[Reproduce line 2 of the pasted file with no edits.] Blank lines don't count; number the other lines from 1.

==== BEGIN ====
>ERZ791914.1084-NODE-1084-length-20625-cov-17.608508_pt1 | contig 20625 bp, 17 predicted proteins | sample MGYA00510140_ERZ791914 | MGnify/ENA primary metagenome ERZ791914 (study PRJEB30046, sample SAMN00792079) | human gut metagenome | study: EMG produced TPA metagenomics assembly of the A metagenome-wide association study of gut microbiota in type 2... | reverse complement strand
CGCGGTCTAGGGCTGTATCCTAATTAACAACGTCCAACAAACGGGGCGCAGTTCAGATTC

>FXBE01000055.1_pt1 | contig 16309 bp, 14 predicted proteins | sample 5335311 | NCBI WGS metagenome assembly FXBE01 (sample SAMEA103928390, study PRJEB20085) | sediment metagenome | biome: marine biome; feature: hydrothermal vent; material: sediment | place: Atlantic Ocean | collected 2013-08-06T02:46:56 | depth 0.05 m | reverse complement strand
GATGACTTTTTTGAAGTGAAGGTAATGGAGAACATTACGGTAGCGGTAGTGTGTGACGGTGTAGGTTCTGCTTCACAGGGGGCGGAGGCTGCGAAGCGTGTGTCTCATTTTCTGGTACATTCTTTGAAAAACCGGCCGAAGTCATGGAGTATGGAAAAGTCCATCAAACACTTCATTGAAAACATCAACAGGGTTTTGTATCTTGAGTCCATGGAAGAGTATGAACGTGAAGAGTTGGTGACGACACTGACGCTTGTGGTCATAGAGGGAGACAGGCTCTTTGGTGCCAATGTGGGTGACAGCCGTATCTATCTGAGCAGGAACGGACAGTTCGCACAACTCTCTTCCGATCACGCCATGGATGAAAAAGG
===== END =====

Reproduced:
CGCGGTCTAGGGCTGTATCCTAATTAACAACGTCCAACAAACGGGGCGCAGTTCAGATTC